The United States’ effort to strengthen the Afghan security forces has come to an ignominious end. The U.S. military spent 20 years and $83 billion building up a force that melted away in a matter of weeks, ceding the country to the Taliban over that period with barely a shot fired.
The swift collapse of the Afghan security forces is not an outlier. In fact, it is closer to the norm for local security forces built up with U.S. military assistance. The United States’ three largest efforts to build partner militaries—in Vietnam, Iraq, and now Afghanistan—have all failed spectacularly. There is good reason the images coming out of Kabul conjure up Saigon in 1975 and Mosul in 2014.
The United States’ partners are often uninterested in building militaries that can fight.
What the military calls “security force assistance,” “building partner capacity,” or “train-and-equip operations” remains a pillar of U.S. defense strategy. Setting Afghanistan and Iraq entirely aside, the United States spends billions of dollars every year and deploys thousands of personnel to train and assist foreign militaries from countries all over the world. Although the purpose of such assistance varies, its main goal is to increase the capacity of partner militaries to shoulder local security burdens so that the United States can shift its own resources to higher priorities.
The problem, however, is that the United States’ partners are often uninterested in building militaries that can fight. As Georgetown University Professor Caitlin Talmadge has shown, political and military leaders have to foster the promotion of competent officers, enforce a chain of command, encourage rigorous training, and put a lid on corruption to create an effective force. But in the weak or failed states where the United States focuses its security assistance, leaders often prioritize their personal and political survival over strengthening their nations’ militaries. These leaders often aim to use their military as a source of patronage or as a cudgel against their domestic political opponents. They may welcome the largess of U.S. military assistance, but they fear building a professional force that could threaten their own power. So they ignore the pleas of U.S. military advisers, implementing policies that keep their militaries weak.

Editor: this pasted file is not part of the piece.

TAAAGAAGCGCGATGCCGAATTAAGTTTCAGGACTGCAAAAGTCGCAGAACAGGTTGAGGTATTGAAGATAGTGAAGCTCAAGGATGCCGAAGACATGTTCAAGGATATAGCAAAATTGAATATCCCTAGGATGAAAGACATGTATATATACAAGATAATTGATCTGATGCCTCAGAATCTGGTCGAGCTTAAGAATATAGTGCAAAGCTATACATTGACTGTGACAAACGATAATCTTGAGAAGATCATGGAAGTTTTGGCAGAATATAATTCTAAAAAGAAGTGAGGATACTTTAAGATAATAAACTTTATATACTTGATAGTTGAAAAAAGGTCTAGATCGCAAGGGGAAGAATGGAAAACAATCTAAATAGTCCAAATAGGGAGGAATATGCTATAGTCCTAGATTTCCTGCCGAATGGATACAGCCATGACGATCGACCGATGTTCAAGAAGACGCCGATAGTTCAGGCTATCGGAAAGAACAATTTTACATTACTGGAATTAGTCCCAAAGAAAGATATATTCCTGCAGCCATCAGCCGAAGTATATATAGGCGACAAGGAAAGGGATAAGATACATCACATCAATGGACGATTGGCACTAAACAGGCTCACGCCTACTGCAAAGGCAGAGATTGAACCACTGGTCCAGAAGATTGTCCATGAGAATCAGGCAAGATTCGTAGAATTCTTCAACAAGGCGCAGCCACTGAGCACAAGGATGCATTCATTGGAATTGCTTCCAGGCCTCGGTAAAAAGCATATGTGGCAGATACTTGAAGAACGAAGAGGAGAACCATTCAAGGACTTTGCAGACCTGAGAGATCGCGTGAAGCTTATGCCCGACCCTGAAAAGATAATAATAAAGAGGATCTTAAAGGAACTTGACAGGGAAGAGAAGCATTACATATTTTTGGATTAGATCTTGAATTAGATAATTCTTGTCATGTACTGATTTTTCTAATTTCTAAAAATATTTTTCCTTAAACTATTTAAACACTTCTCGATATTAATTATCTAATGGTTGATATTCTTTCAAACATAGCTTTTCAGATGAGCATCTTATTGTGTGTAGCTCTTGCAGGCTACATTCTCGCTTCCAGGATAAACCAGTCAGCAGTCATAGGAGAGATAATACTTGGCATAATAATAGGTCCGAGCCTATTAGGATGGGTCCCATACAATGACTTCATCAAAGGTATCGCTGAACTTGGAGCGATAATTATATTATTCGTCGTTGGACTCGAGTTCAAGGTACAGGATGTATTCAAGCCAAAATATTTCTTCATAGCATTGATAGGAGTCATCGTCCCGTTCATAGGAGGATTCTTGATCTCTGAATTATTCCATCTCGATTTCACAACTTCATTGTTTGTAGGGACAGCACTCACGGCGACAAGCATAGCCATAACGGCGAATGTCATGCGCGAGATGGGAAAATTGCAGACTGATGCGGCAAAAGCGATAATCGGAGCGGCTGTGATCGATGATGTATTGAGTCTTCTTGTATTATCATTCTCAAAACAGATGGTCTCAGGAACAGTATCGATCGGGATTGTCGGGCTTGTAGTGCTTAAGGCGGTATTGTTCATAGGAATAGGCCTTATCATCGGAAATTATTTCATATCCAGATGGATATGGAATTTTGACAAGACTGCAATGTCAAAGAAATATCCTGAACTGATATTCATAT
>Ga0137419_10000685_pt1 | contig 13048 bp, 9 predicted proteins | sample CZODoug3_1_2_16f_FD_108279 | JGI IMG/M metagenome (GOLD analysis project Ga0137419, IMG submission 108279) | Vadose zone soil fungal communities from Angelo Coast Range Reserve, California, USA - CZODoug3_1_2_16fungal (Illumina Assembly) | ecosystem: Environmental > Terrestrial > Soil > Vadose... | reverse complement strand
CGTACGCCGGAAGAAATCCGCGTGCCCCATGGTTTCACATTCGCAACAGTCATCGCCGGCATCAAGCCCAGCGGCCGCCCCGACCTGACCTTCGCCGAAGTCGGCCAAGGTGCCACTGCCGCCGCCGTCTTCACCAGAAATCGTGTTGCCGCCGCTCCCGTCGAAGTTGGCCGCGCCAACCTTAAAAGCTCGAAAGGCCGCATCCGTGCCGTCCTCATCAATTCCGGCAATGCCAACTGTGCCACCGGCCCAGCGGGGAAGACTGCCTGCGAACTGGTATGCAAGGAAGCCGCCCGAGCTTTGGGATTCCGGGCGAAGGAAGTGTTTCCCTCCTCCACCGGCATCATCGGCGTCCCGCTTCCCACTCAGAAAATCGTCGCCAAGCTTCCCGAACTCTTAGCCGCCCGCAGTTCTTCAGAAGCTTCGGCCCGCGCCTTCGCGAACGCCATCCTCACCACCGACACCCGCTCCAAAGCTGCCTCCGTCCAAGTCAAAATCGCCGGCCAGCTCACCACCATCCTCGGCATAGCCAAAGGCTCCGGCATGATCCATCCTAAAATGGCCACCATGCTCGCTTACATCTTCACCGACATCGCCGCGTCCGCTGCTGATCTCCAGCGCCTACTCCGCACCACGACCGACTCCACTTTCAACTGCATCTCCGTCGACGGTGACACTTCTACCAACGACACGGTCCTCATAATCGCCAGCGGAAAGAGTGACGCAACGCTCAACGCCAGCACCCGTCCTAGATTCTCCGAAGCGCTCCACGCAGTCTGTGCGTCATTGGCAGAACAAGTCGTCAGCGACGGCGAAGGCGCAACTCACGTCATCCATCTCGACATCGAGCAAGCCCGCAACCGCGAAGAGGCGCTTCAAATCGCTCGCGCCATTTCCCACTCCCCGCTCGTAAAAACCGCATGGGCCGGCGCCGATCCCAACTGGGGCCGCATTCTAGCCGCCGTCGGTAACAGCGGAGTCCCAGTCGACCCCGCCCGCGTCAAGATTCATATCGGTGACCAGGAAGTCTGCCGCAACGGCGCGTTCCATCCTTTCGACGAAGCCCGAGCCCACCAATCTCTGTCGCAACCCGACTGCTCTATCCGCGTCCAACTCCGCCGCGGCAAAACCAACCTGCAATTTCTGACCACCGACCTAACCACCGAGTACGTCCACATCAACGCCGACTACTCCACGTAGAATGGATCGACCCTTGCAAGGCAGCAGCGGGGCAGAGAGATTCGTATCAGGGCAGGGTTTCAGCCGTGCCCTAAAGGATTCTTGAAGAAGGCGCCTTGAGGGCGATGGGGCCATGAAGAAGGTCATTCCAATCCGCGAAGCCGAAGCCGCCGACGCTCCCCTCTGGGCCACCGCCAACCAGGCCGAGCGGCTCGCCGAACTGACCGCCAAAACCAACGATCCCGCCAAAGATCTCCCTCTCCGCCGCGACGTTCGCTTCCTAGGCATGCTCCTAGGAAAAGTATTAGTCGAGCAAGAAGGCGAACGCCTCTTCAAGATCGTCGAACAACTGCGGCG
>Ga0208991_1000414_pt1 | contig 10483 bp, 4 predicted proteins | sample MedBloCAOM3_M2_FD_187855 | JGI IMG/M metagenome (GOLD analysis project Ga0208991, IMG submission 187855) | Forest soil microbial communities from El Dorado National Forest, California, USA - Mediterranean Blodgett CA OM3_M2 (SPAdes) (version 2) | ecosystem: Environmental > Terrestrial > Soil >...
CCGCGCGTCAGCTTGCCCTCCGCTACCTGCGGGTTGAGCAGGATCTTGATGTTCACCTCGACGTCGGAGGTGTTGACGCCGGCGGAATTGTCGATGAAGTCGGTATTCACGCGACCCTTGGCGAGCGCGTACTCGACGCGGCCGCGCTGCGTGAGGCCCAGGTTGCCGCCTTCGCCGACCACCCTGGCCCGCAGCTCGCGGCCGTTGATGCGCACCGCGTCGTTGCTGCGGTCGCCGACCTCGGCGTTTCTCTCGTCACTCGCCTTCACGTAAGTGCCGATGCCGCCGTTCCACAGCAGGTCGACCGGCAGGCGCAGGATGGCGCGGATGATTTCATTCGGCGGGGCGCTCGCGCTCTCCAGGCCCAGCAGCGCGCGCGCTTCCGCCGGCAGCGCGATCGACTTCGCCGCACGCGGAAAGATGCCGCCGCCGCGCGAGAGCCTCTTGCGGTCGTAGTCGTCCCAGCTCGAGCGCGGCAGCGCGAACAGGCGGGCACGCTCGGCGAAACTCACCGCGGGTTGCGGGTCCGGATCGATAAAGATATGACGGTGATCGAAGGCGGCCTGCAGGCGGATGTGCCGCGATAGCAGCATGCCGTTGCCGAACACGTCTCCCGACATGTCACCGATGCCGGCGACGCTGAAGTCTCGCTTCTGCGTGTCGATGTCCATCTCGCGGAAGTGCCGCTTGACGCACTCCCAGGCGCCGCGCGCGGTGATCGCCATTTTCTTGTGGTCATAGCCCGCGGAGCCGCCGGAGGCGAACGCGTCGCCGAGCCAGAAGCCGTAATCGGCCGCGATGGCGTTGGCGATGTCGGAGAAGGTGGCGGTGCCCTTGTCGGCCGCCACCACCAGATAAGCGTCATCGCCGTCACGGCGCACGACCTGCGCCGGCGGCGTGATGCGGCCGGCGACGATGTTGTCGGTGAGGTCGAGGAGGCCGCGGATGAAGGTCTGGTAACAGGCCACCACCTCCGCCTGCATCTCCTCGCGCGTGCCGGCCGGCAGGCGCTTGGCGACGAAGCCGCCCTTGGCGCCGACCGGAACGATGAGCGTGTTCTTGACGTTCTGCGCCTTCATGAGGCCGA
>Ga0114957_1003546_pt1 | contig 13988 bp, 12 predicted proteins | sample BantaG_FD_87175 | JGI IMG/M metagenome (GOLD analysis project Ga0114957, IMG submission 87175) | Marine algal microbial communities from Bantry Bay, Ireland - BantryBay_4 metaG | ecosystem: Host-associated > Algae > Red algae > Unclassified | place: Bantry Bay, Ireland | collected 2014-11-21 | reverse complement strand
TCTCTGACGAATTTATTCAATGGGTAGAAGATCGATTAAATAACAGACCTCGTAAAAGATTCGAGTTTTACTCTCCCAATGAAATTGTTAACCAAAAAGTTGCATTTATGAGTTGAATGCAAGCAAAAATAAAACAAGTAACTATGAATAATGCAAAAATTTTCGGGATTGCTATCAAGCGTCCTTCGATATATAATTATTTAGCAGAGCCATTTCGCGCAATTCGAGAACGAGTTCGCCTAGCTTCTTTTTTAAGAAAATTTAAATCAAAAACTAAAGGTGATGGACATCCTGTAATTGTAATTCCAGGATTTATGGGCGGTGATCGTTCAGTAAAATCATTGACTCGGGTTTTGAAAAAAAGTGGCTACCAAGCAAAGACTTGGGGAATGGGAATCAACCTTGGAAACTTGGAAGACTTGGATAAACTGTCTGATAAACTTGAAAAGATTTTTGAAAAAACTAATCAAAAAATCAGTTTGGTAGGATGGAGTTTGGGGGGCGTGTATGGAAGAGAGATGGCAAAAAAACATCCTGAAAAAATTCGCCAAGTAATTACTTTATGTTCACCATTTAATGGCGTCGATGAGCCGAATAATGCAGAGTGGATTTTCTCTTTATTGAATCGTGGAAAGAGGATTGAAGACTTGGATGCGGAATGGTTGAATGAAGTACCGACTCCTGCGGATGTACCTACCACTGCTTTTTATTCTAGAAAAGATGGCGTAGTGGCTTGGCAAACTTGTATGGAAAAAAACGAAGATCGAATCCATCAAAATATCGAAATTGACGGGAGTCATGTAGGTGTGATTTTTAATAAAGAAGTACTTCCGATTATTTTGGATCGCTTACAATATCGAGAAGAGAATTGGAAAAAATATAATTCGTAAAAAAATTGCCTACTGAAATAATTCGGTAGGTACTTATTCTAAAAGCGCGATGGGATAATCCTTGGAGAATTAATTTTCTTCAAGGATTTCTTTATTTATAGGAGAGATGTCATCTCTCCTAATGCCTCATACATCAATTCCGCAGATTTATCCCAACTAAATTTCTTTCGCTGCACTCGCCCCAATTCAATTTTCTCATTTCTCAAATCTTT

Read the full article from Foreign Affairs.
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